“The non-existent crime was politically manufactured to further the suppression of the opposition party,” Bequelin said. “The Phnom Penh Court must acquit Kem Sokha to bring an end to this mockery of justice.”
Bequelin dismissed the allegations against Kem Sokha as lacking a basis in facts and law, calling it a “concocted narrative” and “a front for the systematic denial of the rights to freedom of association and expression of millions who support the CNRP” who are suffering at the hands of a “weaponised” criminal justice system.
“Kem Sokha’s charges must be voided and the rights of CNRP members must be fully respected to enable them to freely participate without discrimination in Cambodia’s political life once again,” he said.
Bequelin also slammed Cambodian authorities for placing restrictions on who can observe Kem Sokha’s trial, saying they are working to limit scrutiny of the proceedings.
“The gravity of these absurd accusations demands that the authorities uphold the highest standards of fairness and transparency, which requires holding a public hearing,” he said.
“It is essential that human rights monitors and journalists are given unhindered access to the trial.”
Both HRW and Amnesty International noted that Kem Sokha’s case is of particular import to the European Union, which has called for his release and a host of improvements to Cambodia’s human rights situation ahead of a February decision on whether to withdraw the country’s tariff-free access to its markets under the “Everything But Arms” (EBA) scheme for developing nations.
“Given the shoddy, rights abusing way the government has treated Kem Sokha, and the government's failures to make any serious progress on other rights issues, the EU will be fully justified if it takes harsh action next month to enforce the human rights provisions contained in the EBA agreement,” HRW’s Robertson said.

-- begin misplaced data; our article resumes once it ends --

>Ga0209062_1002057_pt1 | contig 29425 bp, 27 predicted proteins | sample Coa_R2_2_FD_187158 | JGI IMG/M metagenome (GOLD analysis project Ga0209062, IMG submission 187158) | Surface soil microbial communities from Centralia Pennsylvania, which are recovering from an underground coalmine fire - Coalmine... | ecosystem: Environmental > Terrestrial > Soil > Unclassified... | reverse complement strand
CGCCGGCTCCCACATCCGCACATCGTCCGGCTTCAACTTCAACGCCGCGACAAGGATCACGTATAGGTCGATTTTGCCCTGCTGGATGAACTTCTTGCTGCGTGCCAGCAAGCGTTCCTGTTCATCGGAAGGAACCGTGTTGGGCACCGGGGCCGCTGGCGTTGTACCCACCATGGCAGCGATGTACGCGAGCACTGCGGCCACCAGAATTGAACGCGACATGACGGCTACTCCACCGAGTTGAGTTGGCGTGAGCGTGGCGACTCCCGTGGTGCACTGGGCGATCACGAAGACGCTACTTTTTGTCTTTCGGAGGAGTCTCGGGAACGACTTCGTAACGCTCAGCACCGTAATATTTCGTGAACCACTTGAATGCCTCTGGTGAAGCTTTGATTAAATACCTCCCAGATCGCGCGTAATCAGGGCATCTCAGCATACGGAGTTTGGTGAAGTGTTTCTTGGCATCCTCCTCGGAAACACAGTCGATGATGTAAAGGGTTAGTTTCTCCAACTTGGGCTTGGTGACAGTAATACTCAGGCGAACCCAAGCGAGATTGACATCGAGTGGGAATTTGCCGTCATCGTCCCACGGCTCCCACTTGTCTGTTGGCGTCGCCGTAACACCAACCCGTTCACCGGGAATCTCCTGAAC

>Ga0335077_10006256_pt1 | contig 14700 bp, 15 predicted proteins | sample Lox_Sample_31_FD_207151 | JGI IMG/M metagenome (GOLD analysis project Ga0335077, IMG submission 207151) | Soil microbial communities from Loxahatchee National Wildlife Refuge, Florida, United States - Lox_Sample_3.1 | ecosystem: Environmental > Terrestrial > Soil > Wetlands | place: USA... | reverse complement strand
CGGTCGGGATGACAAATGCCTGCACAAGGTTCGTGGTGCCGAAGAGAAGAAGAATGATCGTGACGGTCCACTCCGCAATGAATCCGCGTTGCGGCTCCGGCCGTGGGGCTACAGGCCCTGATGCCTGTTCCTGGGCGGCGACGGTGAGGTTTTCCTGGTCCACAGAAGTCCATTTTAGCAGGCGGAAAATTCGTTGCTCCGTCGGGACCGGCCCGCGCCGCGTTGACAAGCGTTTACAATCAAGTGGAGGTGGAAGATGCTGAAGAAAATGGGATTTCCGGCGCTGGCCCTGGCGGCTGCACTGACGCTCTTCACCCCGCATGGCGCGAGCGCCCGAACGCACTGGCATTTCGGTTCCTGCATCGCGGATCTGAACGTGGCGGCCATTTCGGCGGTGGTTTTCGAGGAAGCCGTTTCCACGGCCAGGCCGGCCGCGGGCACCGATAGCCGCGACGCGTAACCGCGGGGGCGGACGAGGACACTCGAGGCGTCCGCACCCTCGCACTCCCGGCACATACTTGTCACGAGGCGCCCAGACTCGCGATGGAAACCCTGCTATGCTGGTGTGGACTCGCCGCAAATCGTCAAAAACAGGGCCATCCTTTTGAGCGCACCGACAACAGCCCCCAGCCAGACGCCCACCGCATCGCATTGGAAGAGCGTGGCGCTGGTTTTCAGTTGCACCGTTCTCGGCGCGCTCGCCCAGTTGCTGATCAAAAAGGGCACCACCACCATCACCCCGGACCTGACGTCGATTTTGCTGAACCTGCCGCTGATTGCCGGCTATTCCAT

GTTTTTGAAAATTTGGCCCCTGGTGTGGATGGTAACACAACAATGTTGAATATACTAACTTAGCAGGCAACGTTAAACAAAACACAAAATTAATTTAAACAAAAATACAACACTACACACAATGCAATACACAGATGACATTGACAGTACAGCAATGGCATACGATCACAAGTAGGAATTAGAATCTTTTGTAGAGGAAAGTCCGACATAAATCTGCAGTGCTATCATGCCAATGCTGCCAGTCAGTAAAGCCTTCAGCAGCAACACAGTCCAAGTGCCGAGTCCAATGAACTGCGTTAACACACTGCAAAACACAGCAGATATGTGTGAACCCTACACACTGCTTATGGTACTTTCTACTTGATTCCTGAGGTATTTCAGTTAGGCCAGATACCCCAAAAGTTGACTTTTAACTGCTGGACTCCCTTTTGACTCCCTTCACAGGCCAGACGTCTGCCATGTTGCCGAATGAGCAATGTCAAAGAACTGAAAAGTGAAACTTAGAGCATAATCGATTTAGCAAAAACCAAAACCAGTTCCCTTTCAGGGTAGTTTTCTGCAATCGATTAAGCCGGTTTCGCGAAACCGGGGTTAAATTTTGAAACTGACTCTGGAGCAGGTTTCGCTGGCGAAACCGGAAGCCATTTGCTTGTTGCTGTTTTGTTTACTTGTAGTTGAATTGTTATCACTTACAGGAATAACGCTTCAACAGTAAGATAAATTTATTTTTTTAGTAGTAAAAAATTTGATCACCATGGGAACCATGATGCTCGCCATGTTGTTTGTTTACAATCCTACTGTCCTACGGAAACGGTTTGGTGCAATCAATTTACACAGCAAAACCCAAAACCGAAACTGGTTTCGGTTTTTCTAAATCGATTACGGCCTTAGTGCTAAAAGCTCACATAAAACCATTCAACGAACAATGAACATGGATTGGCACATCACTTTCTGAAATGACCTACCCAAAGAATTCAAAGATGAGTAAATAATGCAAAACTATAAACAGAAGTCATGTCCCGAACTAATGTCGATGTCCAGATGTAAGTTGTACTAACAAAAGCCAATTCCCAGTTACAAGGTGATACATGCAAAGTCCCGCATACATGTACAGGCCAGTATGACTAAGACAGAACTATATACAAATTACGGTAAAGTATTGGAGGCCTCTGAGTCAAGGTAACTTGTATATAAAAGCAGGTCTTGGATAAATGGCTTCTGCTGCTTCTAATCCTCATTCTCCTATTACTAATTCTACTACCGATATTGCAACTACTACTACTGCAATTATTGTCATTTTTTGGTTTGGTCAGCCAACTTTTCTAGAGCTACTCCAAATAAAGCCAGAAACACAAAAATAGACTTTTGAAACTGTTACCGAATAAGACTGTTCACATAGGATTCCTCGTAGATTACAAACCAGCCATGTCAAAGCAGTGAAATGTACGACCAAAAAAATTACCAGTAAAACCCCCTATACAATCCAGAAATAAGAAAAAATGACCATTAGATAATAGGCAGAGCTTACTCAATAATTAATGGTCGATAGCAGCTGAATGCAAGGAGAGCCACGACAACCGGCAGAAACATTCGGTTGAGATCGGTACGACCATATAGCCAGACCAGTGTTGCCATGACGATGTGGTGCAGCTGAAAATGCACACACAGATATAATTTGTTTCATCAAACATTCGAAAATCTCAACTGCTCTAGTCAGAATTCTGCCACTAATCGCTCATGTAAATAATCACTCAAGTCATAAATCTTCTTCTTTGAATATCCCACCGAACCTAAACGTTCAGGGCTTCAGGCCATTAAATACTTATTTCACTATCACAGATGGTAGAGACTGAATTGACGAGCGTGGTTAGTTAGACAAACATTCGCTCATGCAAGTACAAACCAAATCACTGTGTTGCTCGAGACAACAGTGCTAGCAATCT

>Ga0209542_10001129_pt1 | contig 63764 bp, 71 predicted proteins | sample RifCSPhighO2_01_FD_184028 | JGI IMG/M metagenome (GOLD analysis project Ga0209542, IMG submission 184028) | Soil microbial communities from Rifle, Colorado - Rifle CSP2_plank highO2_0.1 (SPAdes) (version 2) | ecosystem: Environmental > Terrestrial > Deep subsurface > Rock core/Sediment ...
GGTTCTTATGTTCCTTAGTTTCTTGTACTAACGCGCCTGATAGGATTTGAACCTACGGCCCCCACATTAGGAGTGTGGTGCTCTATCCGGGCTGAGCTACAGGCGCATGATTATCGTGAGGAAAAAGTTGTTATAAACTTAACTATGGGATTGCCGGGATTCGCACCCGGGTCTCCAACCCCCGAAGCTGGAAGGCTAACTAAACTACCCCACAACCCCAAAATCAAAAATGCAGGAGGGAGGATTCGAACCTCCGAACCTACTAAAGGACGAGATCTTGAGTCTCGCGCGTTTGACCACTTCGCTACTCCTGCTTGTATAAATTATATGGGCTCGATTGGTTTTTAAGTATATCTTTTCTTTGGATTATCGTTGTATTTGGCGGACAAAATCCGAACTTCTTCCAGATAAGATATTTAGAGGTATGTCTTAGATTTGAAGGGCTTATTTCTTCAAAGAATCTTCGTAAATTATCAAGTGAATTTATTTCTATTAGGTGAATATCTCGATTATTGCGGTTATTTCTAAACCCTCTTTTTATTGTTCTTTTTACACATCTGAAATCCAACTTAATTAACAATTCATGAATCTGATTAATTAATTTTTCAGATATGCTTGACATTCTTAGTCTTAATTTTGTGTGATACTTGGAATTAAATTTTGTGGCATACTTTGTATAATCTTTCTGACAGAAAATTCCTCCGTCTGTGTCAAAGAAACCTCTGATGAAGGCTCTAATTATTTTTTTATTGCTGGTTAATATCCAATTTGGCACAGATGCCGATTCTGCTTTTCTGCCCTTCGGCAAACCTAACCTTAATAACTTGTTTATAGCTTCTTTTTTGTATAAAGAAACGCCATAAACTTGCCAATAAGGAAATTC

Kem Sokha’s attorneys said Tuesday that a court official had informed them the trial could take up to three months, which would mean the case could still be ongoing by the time the EU makes a final decision on the EBA next month.
Independent political analyst Kim Sok told RFA that a trial like Kem Sokha’s needs time to conduct fairly, saying that if it wraps up within the allotted two days “it means everything was prepared [by the court] ahead of time.”
Koul Panha, the former executive director of and currently an advisor to local electoral watchdog Comfrel, said he expects the government will have Kem Sokha’s trial delayed “for a long time” so that the CPP can “use his case for political negotiation with the opposition to appear that they are easing political tensions when they are pressured by the international community.”
“Delaying the court hearing would provide many advantages to the ruling party, including more opportunities to negotiate with the EU to maintain EBA status,” he said.
Reported by RFA’s Khmer Service. Translated by Pheap Aun. Written in English by Joshua Lipes.